Myanmar's new president is due to be sworn in, the first elected civilian leader in more than 50 years.
Htin Kyaw from the National League for Democracy (NLD) will take over from Thein Sein, who introduced wide-ranging reforms during his five years .
Although Aung San Suu Kyi is barred from becoming the president, she had said she will rule by proxy.
The handover completes the transition that began after the NLD won a landslide win in elections in November.
Thein Sein became president of a quasi-civilian government in 2011 - ending decades of military rule -and is credited with starting the reform process in Myanmar, also known as Burma.
Last year, the NLD won 80% of contested seats in a historic election that was considered mostly free and fair and now dominates parliament.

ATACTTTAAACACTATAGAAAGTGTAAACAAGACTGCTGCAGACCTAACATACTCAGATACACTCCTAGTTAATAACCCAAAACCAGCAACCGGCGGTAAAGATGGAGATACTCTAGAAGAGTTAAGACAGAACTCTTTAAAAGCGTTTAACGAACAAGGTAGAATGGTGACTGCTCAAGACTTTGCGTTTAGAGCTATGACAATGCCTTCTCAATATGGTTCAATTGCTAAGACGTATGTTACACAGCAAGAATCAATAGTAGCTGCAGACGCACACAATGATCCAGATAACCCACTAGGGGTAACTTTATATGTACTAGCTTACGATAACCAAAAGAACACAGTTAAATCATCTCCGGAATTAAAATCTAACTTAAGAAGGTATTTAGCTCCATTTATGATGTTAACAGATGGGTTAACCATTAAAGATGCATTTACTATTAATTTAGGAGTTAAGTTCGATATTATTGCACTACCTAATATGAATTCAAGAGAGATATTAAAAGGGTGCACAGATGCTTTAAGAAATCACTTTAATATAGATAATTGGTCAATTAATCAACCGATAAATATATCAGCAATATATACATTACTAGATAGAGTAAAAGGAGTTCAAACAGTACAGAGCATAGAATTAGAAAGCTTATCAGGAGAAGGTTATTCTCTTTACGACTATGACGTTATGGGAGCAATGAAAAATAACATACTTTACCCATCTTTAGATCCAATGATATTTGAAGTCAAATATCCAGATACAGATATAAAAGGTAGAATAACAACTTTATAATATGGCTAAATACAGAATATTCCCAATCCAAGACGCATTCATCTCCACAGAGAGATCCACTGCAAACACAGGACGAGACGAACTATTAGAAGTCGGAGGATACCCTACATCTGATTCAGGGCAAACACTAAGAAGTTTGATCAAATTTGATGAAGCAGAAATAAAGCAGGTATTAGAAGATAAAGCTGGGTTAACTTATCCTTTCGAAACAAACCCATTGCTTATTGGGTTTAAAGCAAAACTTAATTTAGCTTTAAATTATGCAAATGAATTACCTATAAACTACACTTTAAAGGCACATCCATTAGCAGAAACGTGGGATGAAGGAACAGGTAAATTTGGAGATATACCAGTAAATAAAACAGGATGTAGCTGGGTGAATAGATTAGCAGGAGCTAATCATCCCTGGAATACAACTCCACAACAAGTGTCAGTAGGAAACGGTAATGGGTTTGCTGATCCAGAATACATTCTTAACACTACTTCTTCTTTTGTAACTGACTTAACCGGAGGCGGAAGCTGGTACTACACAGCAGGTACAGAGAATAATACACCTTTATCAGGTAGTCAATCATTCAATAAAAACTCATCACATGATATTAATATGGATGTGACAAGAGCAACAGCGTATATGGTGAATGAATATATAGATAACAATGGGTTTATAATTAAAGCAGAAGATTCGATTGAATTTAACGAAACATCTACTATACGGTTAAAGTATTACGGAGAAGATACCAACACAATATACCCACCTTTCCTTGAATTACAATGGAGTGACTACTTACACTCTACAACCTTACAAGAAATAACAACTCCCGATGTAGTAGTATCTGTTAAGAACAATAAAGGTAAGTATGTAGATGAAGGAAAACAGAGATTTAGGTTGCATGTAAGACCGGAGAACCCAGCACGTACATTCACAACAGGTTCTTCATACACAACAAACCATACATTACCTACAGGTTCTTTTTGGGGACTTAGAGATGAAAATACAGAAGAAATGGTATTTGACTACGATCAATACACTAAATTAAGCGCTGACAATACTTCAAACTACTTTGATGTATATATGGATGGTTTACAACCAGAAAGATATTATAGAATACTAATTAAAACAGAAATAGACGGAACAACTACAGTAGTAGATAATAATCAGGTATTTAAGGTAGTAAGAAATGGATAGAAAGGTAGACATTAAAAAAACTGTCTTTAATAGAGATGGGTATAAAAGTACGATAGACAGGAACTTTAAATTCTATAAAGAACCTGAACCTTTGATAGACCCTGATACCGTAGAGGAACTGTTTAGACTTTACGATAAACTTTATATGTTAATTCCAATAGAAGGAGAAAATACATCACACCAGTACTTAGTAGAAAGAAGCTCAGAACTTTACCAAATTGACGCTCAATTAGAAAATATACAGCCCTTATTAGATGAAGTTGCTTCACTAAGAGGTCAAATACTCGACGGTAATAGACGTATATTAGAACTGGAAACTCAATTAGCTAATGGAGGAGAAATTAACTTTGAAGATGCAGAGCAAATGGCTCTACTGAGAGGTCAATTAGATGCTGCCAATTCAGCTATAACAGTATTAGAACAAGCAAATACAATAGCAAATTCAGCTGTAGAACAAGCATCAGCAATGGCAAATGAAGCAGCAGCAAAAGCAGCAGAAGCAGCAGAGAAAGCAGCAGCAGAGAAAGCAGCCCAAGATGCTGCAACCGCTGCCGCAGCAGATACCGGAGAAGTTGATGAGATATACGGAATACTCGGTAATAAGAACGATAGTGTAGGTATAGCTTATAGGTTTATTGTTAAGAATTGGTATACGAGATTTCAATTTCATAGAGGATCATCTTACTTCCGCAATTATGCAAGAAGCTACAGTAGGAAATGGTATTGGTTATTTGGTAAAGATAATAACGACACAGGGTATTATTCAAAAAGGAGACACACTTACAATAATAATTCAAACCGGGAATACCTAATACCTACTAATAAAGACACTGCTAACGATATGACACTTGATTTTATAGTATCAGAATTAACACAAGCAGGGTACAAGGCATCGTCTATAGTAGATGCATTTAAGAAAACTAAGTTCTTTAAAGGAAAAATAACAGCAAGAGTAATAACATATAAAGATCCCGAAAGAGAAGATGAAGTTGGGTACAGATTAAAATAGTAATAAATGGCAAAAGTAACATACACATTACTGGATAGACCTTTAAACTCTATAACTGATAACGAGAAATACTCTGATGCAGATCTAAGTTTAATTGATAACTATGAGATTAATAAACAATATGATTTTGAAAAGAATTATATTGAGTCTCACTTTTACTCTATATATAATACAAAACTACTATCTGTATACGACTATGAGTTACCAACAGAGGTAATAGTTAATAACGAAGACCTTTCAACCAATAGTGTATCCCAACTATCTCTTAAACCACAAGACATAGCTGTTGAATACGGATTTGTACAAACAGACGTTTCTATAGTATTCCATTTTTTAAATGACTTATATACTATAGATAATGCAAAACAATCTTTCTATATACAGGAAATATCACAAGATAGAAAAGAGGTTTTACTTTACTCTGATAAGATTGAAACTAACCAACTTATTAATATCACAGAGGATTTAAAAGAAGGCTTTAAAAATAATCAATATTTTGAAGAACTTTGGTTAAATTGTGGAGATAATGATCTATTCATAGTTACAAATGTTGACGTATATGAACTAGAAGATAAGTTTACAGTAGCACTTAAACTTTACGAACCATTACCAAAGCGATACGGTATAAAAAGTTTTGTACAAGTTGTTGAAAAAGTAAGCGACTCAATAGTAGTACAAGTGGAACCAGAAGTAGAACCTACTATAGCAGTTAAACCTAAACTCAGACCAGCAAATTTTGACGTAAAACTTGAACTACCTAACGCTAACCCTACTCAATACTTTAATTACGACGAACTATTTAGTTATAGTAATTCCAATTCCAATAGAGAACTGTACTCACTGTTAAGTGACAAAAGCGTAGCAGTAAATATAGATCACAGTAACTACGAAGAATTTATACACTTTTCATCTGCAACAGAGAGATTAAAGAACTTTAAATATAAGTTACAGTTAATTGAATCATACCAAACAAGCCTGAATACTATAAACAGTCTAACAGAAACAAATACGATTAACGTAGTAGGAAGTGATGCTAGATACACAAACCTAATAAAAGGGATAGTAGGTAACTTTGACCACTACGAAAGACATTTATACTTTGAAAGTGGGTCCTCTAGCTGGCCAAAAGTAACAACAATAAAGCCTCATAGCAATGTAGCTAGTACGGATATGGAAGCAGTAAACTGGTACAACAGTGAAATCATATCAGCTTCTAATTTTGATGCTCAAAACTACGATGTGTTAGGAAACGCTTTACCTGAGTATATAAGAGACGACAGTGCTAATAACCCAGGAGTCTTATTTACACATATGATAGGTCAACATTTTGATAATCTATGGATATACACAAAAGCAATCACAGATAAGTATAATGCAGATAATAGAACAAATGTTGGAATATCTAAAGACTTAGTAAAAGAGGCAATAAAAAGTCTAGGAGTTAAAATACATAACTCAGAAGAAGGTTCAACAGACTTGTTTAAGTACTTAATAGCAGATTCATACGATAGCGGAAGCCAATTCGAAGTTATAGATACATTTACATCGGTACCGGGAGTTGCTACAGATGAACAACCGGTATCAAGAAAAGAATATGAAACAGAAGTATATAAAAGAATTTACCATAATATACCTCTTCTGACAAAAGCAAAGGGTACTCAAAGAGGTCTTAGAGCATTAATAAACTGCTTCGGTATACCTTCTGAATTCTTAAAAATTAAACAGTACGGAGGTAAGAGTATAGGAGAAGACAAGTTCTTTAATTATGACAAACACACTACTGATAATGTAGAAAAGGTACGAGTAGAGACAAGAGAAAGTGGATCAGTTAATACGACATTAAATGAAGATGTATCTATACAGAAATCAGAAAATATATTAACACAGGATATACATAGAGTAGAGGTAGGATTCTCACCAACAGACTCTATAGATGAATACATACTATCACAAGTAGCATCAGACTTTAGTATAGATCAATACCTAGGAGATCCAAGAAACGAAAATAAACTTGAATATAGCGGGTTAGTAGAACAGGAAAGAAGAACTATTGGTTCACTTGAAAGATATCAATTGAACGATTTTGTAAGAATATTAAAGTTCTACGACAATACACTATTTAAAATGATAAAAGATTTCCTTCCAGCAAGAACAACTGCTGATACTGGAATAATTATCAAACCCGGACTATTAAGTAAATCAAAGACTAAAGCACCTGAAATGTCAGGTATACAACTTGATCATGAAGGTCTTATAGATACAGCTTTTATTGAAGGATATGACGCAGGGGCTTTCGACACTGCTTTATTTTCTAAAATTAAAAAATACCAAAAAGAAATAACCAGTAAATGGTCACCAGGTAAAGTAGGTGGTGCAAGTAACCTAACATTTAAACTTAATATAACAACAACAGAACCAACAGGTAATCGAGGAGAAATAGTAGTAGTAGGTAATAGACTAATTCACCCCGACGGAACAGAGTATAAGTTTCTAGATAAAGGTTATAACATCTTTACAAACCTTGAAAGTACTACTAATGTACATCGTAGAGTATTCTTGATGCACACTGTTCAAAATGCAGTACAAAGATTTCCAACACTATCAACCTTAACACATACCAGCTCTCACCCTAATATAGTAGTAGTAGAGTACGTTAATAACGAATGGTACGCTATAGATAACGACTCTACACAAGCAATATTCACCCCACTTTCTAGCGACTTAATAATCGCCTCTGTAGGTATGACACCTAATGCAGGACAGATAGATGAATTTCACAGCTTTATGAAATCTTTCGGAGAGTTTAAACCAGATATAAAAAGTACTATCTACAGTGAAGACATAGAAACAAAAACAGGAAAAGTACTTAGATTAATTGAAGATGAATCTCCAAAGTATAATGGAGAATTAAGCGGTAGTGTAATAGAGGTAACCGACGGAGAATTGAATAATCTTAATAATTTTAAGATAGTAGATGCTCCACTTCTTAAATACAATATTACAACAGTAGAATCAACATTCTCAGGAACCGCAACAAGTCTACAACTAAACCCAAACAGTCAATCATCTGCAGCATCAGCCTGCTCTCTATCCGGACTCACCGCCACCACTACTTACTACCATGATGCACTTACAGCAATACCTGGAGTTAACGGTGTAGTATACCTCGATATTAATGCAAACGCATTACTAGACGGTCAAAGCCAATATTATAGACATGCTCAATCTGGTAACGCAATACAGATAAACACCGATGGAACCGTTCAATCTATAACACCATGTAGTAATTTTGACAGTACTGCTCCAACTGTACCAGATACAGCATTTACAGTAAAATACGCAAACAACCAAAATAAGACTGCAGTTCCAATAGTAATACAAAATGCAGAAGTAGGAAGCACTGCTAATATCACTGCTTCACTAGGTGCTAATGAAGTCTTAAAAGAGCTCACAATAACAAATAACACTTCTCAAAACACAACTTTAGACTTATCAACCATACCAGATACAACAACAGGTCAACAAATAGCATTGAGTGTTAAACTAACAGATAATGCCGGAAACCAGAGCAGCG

However, the military will still play a role going forward with 25% of the seats in parliament and control of some key ministries.
Aung San Suu Kyi, despite her popularity and prominence, is barred from becoming president under the military-backed constitution because her two sons are British.
Five years ago Myanmar was an international pariah, rusting in the sidings. Sanctions were in place, and people were scared to speak their minds. More than 2,000 political prisoners languished in jail.
Now, as Thein Sein hands over the controls to Aung San Suu Kyi and her party the National League for Democracy, Myanmar is a country on the up.
Where once people were jailed for criticising the junta, there is now a vibrant media and open public debate. The economy's growing rapidly and a telecoms revolution is under way.
With a few exceptions, notably the Rohingya minority, life for Burmese people has got better, and much of the credit for that must go to the stewardship of Thein Sein.
Read more from Jonah Fisher: Thein Sein's legacy of reform